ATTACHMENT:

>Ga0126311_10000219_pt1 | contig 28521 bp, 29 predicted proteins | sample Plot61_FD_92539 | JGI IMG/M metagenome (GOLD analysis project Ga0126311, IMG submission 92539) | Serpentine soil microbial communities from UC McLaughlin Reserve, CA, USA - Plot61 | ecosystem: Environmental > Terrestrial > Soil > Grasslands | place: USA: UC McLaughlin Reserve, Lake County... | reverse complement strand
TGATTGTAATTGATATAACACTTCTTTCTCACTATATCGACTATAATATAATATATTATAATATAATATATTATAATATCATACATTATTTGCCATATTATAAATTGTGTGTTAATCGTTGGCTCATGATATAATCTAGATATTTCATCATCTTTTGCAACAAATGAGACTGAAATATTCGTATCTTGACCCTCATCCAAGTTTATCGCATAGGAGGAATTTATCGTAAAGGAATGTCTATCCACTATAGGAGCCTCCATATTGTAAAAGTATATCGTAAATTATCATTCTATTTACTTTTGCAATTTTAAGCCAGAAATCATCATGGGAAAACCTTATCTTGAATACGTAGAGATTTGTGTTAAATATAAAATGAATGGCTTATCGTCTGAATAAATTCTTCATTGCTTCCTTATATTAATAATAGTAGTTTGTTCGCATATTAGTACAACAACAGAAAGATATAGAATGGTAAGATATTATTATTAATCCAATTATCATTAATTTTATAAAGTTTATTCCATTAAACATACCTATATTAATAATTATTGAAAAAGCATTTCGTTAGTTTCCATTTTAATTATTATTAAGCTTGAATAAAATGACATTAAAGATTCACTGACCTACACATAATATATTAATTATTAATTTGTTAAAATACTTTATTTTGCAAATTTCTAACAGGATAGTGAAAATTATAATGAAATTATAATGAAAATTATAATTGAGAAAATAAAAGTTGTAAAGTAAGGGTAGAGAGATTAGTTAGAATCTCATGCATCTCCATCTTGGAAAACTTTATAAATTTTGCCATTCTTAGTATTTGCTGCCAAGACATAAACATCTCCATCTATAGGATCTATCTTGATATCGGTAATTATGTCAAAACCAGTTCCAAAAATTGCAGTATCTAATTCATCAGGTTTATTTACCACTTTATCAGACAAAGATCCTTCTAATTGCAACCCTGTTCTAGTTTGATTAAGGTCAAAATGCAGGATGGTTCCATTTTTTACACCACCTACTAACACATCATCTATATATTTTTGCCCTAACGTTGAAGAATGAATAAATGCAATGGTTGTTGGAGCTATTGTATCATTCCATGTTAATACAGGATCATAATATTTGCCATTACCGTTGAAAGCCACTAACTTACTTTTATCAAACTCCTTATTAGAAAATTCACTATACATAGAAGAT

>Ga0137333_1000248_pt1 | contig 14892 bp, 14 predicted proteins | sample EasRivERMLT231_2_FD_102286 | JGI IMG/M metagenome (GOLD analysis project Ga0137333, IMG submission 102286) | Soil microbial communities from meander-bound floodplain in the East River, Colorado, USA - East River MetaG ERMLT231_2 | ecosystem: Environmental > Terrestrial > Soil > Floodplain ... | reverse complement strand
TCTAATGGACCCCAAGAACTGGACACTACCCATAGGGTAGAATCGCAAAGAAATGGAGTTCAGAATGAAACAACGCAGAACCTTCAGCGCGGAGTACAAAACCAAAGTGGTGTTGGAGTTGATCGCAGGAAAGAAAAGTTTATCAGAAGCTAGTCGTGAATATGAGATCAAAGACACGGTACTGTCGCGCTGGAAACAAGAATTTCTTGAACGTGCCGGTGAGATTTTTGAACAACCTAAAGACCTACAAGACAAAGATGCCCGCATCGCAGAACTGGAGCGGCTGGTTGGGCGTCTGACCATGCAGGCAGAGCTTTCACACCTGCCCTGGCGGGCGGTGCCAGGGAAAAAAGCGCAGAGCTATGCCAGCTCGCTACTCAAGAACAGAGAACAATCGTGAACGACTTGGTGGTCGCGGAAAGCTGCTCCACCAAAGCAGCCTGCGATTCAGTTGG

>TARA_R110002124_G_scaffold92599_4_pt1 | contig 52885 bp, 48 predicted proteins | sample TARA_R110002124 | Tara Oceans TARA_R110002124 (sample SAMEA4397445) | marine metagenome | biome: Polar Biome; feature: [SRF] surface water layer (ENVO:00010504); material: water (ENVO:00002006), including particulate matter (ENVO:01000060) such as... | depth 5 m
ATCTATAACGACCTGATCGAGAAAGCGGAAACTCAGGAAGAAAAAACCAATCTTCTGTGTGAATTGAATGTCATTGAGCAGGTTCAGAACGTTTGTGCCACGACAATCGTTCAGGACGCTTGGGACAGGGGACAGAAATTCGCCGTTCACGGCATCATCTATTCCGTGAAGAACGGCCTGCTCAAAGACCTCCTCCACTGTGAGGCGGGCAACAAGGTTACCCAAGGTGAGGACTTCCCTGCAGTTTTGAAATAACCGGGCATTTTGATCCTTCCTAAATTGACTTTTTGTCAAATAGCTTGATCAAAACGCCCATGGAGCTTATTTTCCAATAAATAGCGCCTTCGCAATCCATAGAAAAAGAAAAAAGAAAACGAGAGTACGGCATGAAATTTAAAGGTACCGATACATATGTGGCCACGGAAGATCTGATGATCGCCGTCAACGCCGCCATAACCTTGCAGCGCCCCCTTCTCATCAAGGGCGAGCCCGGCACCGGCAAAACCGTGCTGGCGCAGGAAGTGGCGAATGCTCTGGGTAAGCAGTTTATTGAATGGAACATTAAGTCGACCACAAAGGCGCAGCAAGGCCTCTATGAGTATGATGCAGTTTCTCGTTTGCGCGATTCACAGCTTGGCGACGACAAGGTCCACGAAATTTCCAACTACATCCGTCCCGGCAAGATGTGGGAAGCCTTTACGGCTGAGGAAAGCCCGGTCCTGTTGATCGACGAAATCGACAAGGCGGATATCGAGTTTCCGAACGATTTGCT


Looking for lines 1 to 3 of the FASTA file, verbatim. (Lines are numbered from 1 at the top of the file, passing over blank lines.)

>Ga0126311_10000219_pt1 | contig 28521 bp, 29 predicted proteins | sample Plot61_FD_92539 | JGI IMG/M metagenome (GOLD analysis project Ga0126311, IMG submission 92539) | Serpentine soil microbial communities from UC McLaughlin Reserve, CA, USA - Plot61 | ecosystem: Environmental > Terrestrial > Soil > Grasslands | place: USA: UC McLaughlin Reserve, Lake County... | reverse complement strand
TGATTGTAATTGATATAACACTTCTTTCTCACTATATCGACTATAATATAATATATTATAATATAATATATTATAATATCATACATTATTTGCCATATTATAAATTGTGTGTTAATCGTTGGCTCATGATATAATCTAGATATTTCATCATCTTTTGCAACAAATGAGACTGAAATATTCGTATCTTGACCCTCATCCAAGTTTATCGCATAGGAGGAATTTATCGTAAAGGAATGTCTATCCACTATAGGAGCCTCCATATTGTAAAAGTATATCGTAAATTATCATTCTATTTACTTTTGCAATTTTAAGCCAGAAATCATCATGGGAAAACCTTATCTTGAATACGTAGAGATTTGTGTTAAATATAAAATGAATGGCTTATCGTCTGAATAAATTCTTCATTGCTTCCTTATATTAATAATAGTAGTTTGTTCGCATATTAGTACAACAACAGAAAGATATAGAATGGTAAGATATTATTATTAATCCAATTATCATTAATTTTATAAAGTTTATTCCATTAAACATACCTATATTAATAATTATTGAAAAAGCATTTCGTTAGTTTCCATTTTAATTATTATTAAGCTTGAATAAAATGACATTAAAGATTCACTGACCTACACATAATATATTAATTATTAATTTGTTAAAATACTTTATTTTGCAAATTTCTAACAGGATAGTGAAAATTATAATGAAATTATAATGAAAATTATAATTGAGAAAATAAAAGTTGTAAAGTAAGGGTAGAGAGATTAGTTAGAATCTCATGCATCTCCATCTTGGAAAACTTTATAAATTTTGCCATTCTTAGTATTTGCTGCCAAGACATAAACATCTCCATCTATAGGATCTATCTTGATATCGGTAATTATGTCAAAACCAGTTCCAAAAATTGCAGTATCTAATTCATCAGGTTTATTTACCACTTTATCAGACAAAGATCCTTCTAATTGCAACCCTGTTCTAGTTTGATTAAGGTCAAAATGCAGGATGGTTCCATTTTTTACACCACCTACTAACACATCATCTATATATTTTTGCCCTAACGTTGAAGAATGAATAAATGCAATGGTTGTTGGAGCTATTGTATCATTCCATGTTAATACAGGATCATAATATTTGCCATTACCGTTGAAAGCCACTAACTTACTTTTATCAAACTCCTTATTAGAAAATTCACTATACATAGAAGAT

>Ga0137333_1000248_pt1 | contig 14892 bp, 14 predicted proteins | sample EasRivERMLT231_2_FD_102286 | JGI IMG/M metagenome (GOLD analysis project Ga0137333, IMG submission 102286) | Soil microbial communities from meander-bound floodplain in the East River, Colorado, USA - East River MetaG ERMLT231_2 | ecosystem: Environmental > Terrestrial > Soil > Floodplain ... | reverse complement strand